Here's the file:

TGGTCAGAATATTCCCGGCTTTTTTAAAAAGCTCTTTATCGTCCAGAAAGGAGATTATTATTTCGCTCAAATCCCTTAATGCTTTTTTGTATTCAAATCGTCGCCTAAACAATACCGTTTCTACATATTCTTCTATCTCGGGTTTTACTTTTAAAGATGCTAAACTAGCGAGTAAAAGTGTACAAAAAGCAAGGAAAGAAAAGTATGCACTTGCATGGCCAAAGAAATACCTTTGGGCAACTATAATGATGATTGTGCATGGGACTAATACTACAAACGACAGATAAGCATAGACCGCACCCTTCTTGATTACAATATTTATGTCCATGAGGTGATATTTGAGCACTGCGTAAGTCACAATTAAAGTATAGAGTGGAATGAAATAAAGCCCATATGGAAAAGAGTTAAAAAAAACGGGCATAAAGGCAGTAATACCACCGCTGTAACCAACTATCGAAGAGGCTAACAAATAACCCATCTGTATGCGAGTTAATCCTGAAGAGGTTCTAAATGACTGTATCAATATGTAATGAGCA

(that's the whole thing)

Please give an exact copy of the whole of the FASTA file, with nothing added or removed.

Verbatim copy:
TGGTCAGAATATTCCCGGCTTTTTTAAAAAGCTCTTTATCGTCCAGAAAGGAGATTATTATTTCGCTCAAATCCCTTAATGCTTTTTTGTATTCAAATCGTCGCCTAAACAATACCGTTTCTACATATTCTTCTATCTCGGGTTTTACTTTTAAAGATGCTAAACTAGCGAGTAAAAGTGTACAAAAAGCAAGGAAAGAAAAGTATGCACTTGCATGGCCAAAGAAATACCTTTGGGCAACTATAATGATGATTGTGCATGGGACTAATACTACAAACGACAGATAAGCATAGACCGCACCCTTCTTGATTACAATATTTATGTCCATGAGGTGATATTTGAGCACTGCGTAAGTCACAATTAAAGTATAGAGTGGAATGAAATAAAGCCCATATGGAAAAGAGTTAAAAAAAACGGGCATAAAGGCAGTAATACCACCGCTGTAACCAACTATCGAAGAGGCTAACAAATAACCCATCTGTATGCGAGTTAATCCTGAAGAGGTTCTAAATGACTGTATCAATATGTAATGAGCA